To have a golf cart pick you up from your room during a tropical storm, take you round to the Sunset Bar for a cocktail, then a while unnamed (17)later to the hotel’s Saigon Restaurant for the most delicious contemporary Vietnamese cuisine, is this occasionally harried writer’s idea of bliss. And it’s all happening within a 20-minute cab ride from a completely different, yet equally appealing, world.

There’s no reason why a reasonably adept visitor can’t handle Hanoi unaided, except maybe for crossing the road, when you just take a leap of faith, walk slowly but assuredly and let the traffic flow around you.

I’m not so sure about heading off with a coachload of people, but I know there’s also much to be said for taking on Hanoi with a small-group tour or as an independent traveller with your own guide and driver.

You experience a lot that you might otherwise miss out on and you certainly save a lot of time — and, in mostly a relatively hot unnamed (18)climate, importantly also energy — being driven directly to destinations.

An operator such as Wendy Wu Tours (www.wendywutours.com.au) is a good starting point. The company offers a range of Hanoi touring options, whether it be as a sector in broader Vietnamese experiences, a specific city stop, or the launching pad for also visiting relatively nearby destinations such as wondrous Halong Bay or mountainous Sapa.

And it will ensure that you find that characterful and character-filled student coffee shop that’s down an Old Quarter laneway, through a bag shop, up some flights of stairs, then past a couple of apartments — great coffee and a memorable moment that helps elevate you from being a tourist to a true traveller.

Dining in Hanoi, as elsewhere in Vietnam, is simply spectacular. Due to the city’s proximity to southern China the food is more influenced in that direction than you’ll find in the spicier, more Thai-oriented cuisine of Ho Chi Minh City.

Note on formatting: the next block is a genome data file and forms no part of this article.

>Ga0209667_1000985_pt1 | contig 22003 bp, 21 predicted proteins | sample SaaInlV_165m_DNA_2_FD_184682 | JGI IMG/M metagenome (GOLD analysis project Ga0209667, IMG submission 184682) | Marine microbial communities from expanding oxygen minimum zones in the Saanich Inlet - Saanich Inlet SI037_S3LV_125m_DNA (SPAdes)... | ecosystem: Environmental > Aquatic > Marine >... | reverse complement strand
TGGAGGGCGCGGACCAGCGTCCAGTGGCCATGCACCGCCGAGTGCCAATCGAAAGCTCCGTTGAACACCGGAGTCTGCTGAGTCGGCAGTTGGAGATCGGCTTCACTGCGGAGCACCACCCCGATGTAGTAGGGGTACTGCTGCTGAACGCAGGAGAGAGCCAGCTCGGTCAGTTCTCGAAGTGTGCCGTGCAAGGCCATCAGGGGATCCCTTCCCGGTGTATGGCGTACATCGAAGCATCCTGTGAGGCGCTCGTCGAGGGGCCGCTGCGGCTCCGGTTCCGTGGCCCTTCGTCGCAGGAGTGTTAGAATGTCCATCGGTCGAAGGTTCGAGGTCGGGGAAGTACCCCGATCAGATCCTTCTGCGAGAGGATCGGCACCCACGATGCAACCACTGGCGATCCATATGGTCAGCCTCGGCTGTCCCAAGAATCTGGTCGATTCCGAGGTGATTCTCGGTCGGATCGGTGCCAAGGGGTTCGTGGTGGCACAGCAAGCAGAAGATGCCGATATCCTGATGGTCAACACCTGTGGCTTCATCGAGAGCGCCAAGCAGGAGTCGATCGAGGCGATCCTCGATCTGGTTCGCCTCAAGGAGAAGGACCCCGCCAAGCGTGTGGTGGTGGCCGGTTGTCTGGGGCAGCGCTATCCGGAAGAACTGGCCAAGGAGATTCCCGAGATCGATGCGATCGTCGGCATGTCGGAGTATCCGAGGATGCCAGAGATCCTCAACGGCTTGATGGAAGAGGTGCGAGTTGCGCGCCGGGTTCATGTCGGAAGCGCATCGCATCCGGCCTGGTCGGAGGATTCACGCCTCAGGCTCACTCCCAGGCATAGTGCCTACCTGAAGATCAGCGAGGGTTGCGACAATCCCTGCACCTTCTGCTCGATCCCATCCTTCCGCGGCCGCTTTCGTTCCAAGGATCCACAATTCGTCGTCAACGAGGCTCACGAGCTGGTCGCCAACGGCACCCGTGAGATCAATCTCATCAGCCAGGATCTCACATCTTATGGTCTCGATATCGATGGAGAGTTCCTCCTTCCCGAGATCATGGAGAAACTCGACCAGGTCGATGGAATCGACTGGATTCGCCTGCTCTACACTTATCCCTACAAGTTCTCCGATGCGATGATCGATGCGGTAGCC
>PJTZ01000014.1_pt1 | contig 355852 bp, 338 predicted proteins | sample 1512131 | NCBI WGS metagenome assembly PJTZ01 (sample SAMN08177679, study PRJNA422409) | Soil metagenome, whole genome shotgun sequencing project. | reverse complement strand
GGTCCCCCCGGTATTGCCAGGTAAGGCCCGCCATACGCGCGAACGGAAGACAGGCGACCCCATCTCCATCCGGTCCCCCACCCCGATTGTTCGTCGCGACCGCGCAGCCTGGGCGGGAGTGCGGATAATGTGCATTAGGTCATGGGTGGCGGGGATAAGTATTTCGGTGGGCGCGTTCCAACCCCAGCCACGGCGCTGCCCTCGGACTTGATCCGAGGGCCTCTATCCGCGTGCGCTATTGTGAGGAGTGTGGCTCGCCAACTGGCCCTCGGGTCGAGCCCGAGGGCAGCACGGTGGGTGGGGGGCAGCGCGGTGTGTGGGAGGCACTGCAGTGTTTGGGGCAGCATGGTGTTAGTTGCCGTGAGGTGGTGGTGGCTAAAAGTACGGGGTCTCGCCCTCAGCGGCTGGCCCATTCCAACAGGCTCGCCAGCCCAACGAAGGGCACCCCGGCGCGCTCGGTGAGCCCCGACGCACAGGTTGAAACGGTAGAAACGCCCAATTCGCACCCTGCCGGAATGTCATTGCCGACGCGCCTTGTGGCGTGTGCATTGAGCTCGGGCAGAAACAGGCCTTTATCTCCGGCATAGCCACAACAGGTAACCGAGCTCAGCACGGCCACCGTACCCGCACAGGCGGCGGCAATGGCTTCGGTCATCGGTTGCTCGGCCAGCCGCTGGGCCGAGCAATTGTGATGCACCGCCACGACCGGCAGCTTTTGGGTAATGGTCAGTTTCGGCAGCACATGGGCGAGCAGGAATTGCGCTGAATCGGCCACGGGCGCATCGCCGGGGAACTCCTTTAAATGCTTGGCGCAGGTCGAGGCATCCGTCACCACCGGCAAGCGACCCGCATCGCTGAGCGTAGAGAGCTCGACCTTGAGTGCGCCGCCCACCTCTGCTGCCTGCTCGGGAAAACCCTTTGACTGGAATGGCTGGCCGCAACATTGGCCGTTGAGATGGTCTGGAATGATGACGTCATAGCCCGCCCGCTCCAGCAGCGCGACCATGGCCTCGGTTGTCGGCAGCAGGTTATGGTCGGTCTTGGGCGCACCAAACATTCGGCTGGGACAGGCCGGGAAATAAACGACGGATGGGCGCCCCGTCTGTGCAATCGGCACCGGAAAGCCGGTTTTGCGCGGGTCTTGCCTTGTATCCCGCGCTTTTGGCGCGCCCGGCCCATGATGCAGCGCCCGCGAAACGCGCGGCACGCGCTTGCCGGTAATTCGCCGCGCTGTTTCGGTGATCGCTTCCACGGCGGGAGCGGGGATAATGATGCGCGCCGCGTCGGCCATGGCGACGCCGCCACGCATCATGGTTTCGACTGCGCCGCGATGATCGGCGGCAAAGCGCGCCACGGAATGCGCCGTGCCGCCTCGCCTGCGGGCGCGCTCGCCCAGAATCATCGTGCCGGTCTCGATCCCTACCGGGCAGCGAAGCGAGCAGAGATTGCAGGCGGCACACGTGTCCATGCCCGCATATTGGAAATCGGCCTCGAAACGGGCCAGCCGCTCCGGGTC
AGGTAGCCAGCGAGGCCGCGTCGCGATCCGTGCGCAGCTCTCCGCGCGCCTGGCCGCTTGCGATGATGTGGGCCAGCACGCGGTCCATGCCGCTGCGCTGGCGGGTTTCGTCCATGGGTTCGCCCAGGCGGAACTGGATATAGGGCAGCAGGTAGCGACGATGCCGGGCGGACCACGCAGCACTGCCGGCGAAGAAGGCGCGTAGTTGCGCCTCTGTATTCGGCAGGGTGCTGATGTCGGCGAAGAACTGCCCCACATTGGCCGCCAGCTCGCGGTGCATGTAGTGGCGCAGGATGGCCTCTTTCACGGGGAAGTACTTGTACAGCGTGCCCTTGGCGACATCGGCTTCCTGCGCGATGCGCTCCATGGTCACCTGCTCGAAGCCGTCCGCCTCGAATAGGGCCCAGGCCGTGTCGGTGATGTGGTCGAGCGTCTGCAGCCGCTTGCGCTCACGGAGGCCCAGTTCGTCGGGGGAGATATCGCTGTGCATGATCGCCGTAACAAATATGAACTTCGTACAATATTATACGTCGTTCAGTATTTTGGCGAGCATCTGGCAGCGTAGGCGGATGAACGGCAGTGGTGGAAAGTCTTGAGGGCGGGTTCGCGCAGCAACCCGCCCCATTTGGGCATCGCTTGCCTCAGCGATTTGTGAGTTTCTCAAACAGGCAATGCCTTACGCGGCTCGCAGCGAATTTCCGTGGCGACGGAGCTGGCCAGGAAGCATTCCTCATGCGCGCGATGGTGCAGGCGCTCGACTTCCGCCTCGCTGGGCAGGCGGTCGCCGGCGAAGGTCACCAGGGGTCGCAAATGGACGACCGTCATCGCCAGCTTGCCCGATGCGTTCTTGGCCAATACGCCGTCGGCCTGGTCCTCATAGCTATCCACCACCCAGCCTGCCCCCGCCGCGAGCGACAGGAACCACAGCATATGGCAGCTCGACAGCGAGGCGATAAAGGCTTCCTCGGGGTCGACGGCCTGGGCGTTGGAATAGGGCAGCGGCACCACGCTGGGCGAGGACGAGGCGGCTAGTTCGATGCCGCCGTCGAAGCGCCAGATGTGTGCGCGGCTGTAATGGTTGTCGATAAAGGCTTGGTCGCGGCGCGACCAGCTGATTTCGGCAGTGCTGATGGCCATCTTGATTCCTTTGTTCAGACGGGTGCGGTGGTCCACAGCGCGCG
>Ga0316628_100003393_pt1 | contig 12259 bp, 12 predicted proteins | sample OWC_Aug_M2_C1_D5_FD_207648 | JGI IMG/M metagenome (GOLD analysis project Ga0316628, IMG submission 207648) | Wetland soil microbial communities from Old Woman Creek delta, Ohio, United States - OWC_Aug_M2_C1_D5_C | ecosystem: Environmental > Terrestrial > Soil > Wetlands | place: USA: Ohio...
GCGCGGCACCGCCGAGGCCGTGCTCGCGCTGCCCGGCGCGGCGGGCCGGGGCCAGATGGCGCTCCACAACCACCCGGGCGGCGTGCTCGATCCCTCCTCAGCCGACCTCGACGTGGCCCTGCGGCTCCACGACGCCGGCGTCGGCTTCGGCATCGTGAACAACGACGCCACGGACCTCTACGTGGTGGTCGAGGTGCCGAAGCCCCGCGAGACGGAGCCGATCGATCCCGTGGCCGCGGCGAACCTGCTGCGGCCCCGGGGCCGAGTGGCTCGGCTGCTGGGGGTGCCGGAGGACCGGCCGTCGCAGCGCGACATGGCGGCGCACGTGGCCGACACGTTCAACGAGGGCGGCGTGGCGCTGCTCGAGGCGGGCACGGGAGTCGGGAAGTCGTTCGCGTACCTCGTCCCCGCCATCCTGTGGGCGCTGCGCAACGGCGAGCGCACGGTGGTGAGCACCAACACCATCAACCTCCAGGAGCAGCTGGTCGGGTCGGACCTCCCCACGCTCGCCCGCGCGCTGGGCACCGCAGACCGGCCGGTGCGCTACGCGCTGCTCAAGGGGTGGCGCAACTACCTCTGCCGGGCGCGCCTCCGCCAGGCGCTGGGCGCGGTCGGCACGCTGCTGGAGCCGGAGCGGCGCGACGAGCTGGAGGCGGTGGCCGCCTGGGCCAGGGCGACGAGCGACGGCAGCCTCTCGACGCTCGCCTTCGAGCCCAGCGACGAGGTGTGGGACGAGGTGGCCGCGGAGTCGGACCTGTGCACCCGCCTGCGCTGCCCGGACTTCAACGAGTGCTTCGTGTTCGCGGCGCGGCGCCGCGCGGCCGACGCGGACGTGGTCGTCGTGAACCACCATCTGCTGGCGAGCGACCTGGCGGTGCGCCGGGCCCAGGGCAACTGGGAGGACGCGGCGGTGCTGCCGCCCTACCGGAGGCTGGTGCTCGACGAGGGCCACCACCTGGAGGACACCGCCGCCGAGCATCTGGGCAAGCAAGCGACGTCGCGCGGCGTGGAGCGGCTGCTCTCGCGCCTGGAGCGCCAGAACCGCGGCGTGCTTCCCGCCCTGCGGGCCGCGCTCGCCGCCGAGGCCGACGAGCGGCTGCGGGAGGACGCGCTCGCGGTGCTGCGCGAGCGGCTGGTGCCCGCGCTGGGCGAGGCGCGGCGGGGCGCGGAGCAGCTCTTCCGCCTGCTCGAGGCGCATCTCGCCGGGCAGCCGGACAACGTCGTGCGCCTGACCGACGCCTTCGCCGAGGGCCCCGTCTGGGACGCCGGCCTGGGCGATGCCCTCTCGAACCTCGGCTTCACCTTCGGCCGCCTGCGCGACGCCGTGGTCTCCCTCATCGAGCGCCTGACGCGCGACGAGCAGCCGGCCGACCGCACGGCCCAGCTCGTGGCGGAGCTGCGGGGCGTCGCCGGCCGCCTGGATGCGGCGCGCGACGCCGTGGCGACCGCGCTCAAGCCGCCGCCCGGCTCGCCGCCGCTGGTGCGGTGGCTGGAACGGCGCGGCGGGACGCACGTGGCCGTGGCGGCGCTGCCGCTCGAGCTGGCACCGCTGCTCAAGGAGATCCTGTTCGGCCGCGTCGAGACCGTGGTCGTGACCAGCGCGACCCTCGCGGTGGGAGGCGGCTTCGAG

Street food is generally safe as long as you stick to dishes that are thoroughly cooked immediately prior to consumption. Avoid anything that could contain unbottled or unboiled water.

Here are just a few suggestions for when you want to get off the footpath:

  • Quan An Ngon, 18 Phan Boi Chau Street, Hoan Kiem District — a large and hugely popular eatery among locals and visitors alike, set up like a series of hawker stalls around a central square. Great range of regional Vietnamese dishes, slick service. http://ngonhanoi.com.vn
  • Nha Hang Ngon Restaurant, 26 Tran Hung Dao Street, Hoan Kiem District — another very popular eatery where you get the feeling of Vietnamese street food in a more sophisticated setting. Wonderful pho, great spring rolls, lots and lots of other stuff and still very cheap. Colonial courtyard setting.
  • Madam Anh Tuyet Restaurant, 25 Ma May, Hoan Kiem District — run by a highly regarded chef renowned for the authenticity of her cuisine. Not easy to find this Old Quarter establishment, but well worth the effort. Also famous for its cooking school.
  • Hanoi Press Club, 59A Ly Thai To, Hoan Kiem District — if you need to go upscale and eat predominantly western-based cuisine with clever Vietnamese twists then this grand French Quarter establishment is an excellent choice. http://www.hanoi-pressclub.com

GETTING THERE

There are obviously innumerable ways to get to Hanoi from Australia. The last time I went I took the Cathay Pacific option and spent some time visiting Hong Kong as well — providing myself the opportunity to experience in one trip two extremely different Asian cultures. Cathay (www.cathaypacific.com) offers regular flights to Hong Kong and its associate carrier, DragonAir (www.dragonair.com), connects with Hanoi and Danang.